How To Test The Throttle Position Sensor (TPS) -3.0L Chrysler

The throttle position sensor (TPS) provides one of the most critical pieces of information that your 3.0L Chrysler vehicle's needs to run correctly.

So, when this bad boy fails, your car just won't run right.

Thankfully, testing the throttle position sensor isn't hard and since it simply involves making sure that it's creating a throttle plate angle signal and that it's getting both power and ground. In this tutorial I'll show you how in a step-by-step manner.

You'll also be able to diagnose any of the following TP sensor trouble codes that may be lighting up the check engine light (CEL) on your OBD I 3.0L Chrysler car or mini-van:

  1. Trouble Code 24: TPS Voltage Low.
  2. Trouble Code 24: TPS Voltage High.

Basics Of The Throttle Position Sensor (TPS)

How To Test The Throttle Position Sensor (TPS) -3.0L Chrysler

As you step on, or off, the accelerator, the throttle plate (on the intake manifold's throttle body) opens or closes.

This throttle plate action lets more (or less) air into the engine.

So that the fuel injection computer can inject the correct amount of fuel for the amount of air entering the engine (at any given throttle plate angle)...

...The throttle position sensor's job is to measure the throttle plate opens and closes and then relay this throttle plate angle info to your vehicle's fuel injection computer.

As you're already aware, the throttle position sensor (TPS) has 3 wires coming out of its harness connector and the middle wire is the one that sends the TP signal back to the computer. The other two wires provide power and ground (to the TPS).

In the table below, you'll find a short description of what each wire does:

3.0L Chrysler TPS Circuits
(1991, 1992, 1993, 1994, 1995)
Pin Wire Color Description
1 BLK/LT BLU Sensor Ground
2 ORG/DK BLU (or DK BLU) Throttle Position Signal
3 VIO/WHT (or VIO) 5 Volts

TEST 1: Checking The Throttle Position Sensor (TPS) Signal

How To Test The Throttle Position Sensor (TPS) -3.0L Chrysler

9 times out of 10, when the throttle position sensor fails... it simply stops creating a throttle plate signal.

To explain this a bit further: In a good throttle position sensor, as the throttle plate angle increases... the TP signal's voltage increases and as the throttle angle decreases, the TP signal's voltage decreases.

So, in this first test, we'll tap into the throttle position sensor's middle wire with a multimeter and see if the voltage signal increases when you open up the throttle plate and decreases when you close the throttle plate.

IMPORTANT: This is an on car test of the sensor and the throttle position sensor must remain connected to its harness connector. Also, depending on your specific vehicle, the middle wire of the TPS harness connector will be an ORG/DK BLU wire or a DK BLU wire

Here are the test steps:

  1. 1

    Place your multimeter in Volts DC mode and connect the red test lead to the ORG/DK BLU (or DK BLU) wire of the TP sensor harness connector.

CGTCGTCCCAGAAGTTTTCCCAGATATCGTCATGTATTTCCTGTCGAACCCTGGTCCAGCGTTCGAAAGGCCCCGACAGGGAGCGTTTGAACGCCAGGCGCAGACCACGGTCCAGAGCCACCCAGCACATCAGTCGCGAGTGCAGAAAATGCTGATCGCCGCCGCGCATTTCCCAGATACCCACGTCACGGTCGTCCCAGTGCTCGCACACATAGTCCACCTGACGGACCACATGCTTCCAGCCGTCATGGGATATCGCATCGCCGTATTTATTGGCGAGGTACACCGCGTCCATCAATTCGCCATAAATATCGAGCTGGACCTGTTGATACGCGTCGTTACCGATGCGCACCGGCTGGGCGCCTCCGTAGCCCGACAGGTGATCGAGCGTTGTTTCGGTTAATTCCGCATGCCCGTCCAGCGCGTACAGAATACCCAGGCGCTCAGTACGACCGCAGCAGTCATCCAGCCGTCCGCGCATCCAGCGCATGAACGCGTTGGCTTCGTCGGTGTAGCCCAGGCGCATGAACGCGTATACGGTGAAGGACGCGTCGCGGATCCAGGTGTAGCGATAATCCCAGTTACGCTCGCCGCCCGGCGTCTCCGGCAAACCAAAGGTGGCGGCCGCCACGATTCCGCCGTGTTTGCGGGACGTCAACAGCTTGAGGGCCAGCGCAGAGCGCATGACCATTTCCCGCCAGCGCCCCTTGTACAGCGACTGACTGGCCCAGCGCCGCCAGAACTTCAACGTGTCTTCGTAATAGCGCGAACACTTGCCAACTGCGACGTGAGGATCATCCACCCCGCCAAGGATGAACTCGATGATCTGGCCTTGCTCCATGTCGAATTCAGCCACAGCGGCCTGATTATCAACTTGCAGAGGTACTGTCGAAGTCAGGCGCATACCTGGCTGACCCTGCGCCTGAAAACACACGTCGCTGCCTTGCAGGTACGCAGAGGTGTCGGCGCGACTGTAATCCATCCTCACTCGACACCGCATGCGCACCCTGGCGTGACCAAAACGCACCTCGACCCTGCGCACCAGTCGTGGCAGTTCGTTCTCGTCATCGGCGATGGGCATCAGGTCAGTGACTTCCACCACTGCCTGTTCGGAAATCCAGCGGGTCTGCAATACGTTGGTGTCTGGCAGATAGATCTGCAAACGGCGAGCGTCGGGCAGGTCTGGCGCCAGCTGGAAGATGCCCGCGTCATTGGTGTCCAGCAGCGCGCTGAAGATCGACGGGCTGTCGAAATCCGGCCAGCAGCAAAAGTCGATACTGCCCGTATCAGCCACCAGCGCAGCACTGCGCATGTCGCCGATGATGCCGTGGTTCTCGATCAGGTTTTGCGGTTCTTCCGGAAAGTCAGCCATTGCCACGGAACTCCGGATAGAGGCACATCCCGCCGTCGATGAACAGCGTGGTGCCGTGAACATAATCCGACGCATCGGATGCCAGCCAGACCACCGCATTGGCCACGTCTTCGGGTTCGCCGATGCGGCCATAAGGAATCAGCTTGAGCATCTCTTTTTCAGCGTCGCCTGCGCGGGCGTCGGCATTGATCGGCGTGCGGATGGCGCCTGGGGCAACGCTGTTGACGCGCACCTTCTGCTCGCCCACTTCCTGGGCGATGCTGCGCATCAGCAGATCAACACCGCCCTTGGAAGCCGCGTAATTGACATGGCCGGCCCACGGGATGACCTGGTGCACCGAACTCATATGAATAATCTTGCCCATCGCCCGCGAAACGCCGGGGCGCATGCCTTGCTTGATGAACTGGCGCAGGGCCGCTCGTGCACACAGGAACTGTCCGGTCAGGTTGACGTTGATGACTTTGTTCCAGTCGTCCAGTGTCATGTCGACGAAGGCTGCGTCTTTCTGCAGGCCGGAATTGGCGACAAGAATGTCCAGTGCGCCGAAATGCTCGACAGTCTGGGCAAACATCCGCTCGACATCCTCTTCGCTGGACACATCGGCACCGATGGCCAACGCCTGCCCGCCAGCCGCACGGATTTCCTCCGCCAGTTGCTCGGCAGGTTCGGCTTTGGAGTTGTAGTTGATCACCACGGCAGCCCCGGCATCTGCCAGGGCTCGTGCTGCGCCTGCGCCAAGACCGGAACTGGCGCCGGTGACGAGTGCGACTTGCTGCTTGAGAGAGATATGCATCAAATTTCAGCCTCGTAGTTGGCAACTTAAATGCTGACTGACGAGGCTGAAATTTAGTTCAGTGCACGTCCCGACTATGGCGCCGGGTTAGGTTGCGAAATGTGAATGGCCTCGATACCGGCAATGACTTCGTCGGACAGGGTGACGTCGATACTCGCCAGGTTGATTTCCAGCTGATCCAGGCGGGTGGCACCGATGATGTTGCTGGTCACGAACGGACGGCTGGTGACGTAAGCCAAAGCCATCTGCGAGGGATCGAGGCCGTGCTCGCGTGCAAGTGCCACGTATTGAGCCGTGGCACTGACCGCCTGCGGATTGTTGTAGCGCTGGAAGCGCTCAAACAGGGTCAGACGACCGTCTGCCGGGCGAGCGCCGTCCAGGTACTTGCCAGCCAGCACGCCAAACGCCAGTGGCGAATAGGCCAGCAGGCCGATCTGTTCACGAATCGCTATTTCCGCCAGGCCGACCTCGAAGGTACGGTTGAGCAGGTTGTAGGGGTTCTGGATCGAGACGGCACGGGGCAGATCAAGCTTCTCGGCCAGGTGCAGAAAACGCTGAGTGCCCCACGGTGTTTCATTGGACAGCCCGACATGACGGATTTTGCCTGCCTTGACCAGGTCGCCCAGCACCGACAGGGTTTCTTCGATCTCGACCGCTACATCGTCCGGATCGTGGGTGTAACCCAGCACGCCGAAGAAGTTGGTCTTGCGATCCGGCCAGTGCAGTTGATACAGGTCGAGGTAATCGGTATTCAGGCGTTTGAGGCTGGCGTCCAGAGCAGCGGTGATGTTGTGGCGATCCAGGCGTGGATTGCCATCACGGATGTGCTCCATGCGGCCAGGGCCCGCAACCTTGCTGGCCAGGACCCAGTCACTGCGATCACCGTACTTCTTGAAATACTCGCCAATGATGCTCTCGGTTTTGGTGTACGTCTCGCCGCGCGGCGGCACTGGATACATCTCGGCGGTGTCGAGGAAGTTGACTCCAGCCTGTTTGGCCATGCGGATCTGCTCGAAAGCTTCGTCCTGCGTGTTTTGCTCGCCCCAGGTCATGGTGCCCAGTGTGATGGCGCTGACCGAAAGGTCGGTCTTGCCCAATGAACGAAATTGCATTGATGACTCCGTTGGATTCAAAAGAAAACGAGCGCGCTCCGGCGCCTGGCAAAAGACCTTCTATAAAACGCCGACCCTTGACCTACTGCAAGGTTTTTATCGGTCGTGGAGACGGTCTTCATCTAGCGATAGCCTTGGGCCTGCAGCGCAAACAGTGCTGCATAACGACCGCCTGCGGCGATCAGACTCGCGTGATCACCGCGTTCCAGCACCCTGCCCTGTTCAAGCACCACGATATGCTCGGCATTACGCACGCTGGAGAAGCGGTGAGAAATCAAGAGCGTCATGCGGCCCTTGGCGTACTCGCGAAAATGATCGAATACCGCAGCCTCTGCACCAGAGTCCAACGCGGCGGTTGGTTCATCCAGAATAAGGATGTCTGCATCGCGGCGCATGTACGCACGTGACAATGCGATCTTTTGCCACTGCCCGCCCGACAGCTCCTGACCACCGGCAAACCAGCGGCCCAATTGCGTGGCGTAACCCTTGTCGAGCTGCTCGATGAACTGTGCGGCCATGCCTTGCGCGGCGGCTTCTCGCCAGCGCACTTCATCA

NOTE: The TP sensor connector needs to be connected to the TPS, so you'll need to either back-probe the connector or use a wire piercing probe to get to the signal inside the wire (to see what a wire piercing probe looks like: Wire Piercing Probe Tool).

  2. 2

    Ground the black multimeter test lead directly on the battery negative (-) post.

    At this point (with the throttle plate closed) your multimeter should read a voltage between 0.3 to 1.0 volt DC.

  3. 3

    Manually rotate the throttle.

    You'll get the best results by opening and closing the throttle directly on the throttle body instead of stepping on the accelerator pedal.

  4. 4

    The multimeter should show an increasing voltage as you (or your helper) open up the throttle.

    With the throttle plate completely open, your multimeter should read: 3.2 to 4.9 Volts DC.

    You'll get the best results by opening and closing the throttle directly on the throttle body instead of stepping on the accelerator pedal.

  5. 5

    The multimeter should show a decreasing voltage as you begin to close the throttle.

  6. 6

    Using a screwdriver's handle, gently tap the TP sensor as you open and close the throttle and observer the multimeter.

    The purpose (of tapping the TP sensor with the screwdriver's handle) is to see if the TP sensor shows gap's in the voltage signal. Why? Because a good TP sensor will show a continuous increasing or decreasing voltage signal even while getting tapped by the screw-driver's handle.

Let's take a look at what your test results mean:

CASE 1: The TP sensor signal's voltage increased and decreased smoothly and without gaps. This tells that the throttle position sensor on your 3.0L Chrysler car (or mini-van) IS NOT defective.

Since the throttle position sensor is creating an increasing/decreasing voltage signal on the ORG/DK BLU wire, this test result also says that:

  1. The TPS is getting power on the VIO/WHT wire of its harness connector.
  2. The TPS is getting ground on the BLK/LT BLU wire of its harness connector.

CASE 2: The TP sensor signal's voltage did not increase or decrease. This test result usually means that the throttle position sensor on your car (or mini-van) is bad and needs to be replaced but to make absolutely sure...

I suggest that you verify that it's getting power and ground. So, to continue with the TPS diagnostic, go to TEST 2: Makign Sure The TPS Is Getting Power.

CASE 3: The TP sensor signal's voltage showed gaps in its voltage output as you tapped the sensor with the screwdriver. If the gaps in the multimeter's voltage readings only showed up when you were tapping on the TPS (with the screwdriver's handle) then this test result tells you that the TPS is bad and needs to be replaced.